Dog Eat Doug by Brian Anderson

Dog Eat Doug

Comments (10) (Please sign in to comment)

  1. MayKitten

    MayKitten GoComics PRO Member said, 9 months ago

    You only need to shoot 201,600 frames to make a 2:10 feature.

  2. Three Steps Over Japan

    Three Steps Over Japan said, 9 months ago

    Actually, for something 2 hours long, you can get by with 86,000 frames. Most cel-based cartoons were shot 12 frames/sec (on 2’s). If you don’t mind jerky action, you could shoot on 3’s and settle for 57,600 frames. But, that was when film was 24 frames/sec. Modern TV rates are 30 frames/sec. and if you shoot straight to TV, the numbers go up a little. But, shooting on 2’s or 3’s is still ok, as long as you don’t do much panning.

  3. Three Steps Over Japan

    Three Steps Over Japan said, 9 months ago

    Art film! And the next Ray Harryhausen is not born. But, we might still get the next Warhol.

  4. c.davies

    c.davies GoComics PRO Member said, 9 months ago

    @Three Steps Over Japan

    I’ll pass on another Warhol. He has fooled a lot of people for his 15 minutes. And his “Art” is Meh!

  5. KenTheCoffinDweller

    KenTheCoffinDweller said, 9 months ago

    @Three Steps Over Japan

    As a software programmer who never did well behind a camera, would you explain a bit about shooting one 2’s, 3’s or other numbers?

    Thanks,

  6. Three Steps Over Japan

    Three Steps Over Japan said, 9 months ago

    @KenTheCoffinDweller

    Ok, imagine that you’re looking at a roll of super 8mm film. To make movement look natural, you’re going to play that film back 24 frames per second, which is fast enough to trick the eye into thinking this is real motion and not a bunch of photos changing really fast. Now, when it comes to animation (cel or stop-motion), you don’t need that much detail. So you draw one picture and expose 2 frames for the same picture. Then you draw a second picture, expose 2 frames, etc. In this way, you’re only drawing 12 pictures for 1 second of action, but you’re still exposing 24 frames total so that the film play back speed is still 1 second. This is “shooting on 2’s”. That is, you’re taking each picture twice. “Shooting on 3’s” means that you’re drawing 8 pictures per second, and filming 3 frames for each one. You could do the same thing for stop-motion animation – make one movement, expose two frames, make a movement, film 2 frames, etc.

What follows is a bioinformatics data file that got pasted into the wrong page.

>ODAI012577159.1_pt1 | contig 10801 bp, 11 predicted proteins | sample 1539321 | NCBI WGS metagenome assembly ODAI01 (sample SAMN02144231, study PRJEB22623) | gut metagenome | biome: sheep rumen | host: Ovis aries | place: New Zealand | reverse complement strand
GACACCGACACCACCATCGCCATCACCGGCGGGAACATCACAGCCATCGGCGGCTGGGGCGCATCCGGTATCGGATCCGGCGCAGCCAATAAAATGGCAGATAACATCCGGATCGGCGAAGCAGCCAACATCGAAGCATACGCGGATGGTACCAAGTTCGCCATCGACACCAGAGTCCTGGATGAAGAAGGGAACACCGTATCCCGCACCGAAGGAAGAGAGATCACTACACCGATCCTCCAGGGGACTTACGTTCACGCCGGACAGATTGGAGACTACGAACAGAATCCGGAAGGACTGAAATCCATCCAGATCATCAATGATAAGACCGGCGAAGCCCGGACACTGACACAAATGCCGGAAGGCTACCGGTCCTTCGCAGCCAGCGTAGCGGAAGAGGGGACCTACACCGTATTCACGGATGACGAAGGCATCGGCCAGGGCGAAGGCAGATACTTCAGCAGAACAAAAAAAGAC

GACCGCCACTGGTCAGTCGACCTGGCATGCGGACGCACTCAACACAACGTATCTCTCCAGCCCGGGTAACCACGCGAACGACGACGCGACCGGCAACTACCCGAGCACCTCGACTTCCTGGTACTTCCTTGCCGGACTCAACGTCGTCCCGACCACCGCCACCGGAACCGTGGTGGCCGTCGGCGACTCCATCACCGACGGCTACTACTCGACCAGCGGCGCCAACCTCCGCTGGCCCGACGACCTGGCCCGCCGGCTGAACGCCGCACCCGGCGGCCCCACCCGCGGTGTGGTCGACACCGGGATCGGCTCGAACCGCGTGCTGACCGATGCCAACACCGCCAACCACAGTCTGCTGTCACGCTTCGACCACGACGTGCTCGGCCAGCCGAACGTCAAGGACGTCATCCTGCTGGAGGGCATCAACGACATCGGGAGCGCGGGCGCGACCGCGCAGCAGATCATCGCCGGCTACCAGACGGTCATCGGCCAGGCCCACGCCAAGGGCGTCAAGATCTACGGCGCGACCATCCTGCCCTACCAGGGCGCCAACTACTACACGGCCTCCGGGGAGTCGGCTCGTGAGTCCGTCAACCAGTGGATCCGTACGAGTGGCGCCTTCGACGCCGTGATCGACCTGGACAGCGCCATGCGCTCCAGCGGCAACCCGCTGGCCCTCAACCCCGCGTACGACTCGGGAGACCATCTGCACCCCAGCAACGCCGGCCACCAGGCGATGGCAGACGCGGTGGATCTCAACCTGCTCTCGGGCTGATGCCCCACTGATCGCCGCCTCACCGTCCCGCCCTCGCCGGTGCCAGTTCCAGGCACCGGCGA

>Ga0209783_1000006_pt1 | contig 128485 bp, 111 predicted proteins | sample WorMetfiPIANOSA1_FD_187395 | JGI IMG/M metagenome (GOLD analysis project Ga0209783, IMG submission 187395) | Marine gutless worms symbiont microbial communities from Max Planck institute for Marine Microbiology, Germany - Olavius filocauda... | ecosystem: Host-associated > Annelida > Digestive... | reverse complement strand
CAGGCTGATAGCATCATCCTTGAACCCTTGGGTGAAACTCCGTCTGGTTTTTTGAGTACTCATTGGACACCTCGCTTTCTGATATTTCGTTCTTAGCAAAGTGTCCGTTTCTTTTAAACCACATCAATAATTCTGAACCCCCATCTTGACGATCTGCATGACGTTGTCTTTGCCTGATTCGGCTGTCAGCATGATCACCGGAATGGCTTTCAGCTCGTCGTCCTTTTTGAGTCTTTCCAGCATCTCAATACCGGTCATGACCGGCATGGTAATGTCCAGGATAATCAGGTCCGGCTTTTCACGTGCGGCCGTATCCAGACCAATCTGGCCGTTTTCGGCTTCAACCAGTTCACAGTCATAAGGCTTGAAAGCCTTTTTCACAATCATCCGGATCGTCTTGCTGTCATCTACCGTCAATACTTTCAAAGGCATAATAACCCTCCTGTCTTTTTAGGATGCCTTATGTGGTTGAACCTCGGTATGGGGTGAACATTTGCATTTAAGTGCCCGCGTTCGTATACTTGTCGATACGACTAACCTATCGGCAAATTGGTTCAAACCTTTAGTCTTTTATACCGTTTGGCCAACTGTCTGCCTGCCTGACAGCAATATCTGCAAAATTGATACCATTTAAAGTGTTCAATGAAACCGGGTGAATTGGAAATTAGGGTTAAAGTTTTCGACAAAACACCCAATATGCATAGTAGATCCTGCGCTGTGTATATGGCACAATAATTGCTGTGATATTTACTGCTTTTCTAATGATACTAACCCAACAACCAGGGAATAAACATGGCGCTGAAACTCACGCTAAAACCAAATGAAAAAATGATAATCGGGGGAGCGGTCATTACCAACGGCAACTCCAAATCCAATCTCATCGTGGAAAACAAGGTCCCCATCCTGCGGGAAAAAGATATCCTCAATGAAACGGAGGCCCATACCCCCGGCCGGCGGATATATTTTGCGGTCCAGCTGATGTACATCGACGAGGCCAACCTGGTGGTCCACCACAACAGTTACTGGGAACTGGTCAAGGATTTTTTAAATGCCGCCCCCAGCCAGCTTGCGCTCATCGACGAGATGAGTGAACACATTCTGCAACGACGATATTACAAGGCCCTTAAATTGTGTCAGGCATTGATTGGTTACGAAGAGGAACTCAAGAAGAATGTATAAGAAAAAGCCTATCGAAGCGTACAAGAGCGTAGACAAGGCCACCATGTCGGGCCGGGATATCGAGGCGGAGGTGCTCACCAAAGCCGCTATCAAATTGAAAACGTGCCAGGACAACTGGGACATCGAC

Now, things get a bit more complicated when you’re using a digital camera. I’ve yet to find a camera that lets you snap individual photos and then stitch them into a movie in-camera. I know that people do it, but I don’t know what cameras they use.

    If you watch something like Robot Chicken, they’re probably shooting on 3’s or 4’s, which results in really jerky motion, but you can finish making the film that much quicker.

  7. dzw3030

    dzw3030 said, 9 months ago

    @Three Steps Over Japan

    Thank you. Excellent comments like yours add a lot. I learn the darndest things and I Google a lot; it’s all interesting.

  8. tcar-1

    tcar-1 said, 9 months ago

    @Three Steps Over Japan

    Which is why those old 40’s ad 50’s cartoons are so much better than 99% of what has been made since 1960!

  9. Three Steps Over Japan

    Three Steps Over Japan said, 9 months ago

    @tcar-1

    Well, to be fair, what killed animation was the switch for studios to do 3-4 five-minute theatrical shorts a year to 3-4 thirty-minute TV cartoons a week. There just wasn’t a budget for it, or enough people willing to work for $5 a week to do the artwork.

  10. Hunter7

    Hunter7 said, 9 months ago

    If Ray Harryhausen were still with us – you could ask him for help. I remember that one eyed, one horned creature. He was a master of the miniature models and full length feature films. Think Sinbad and Jason and all those sword battling skeletons. And our one eyed, one horned friend up there.

  11. Refresh Comments.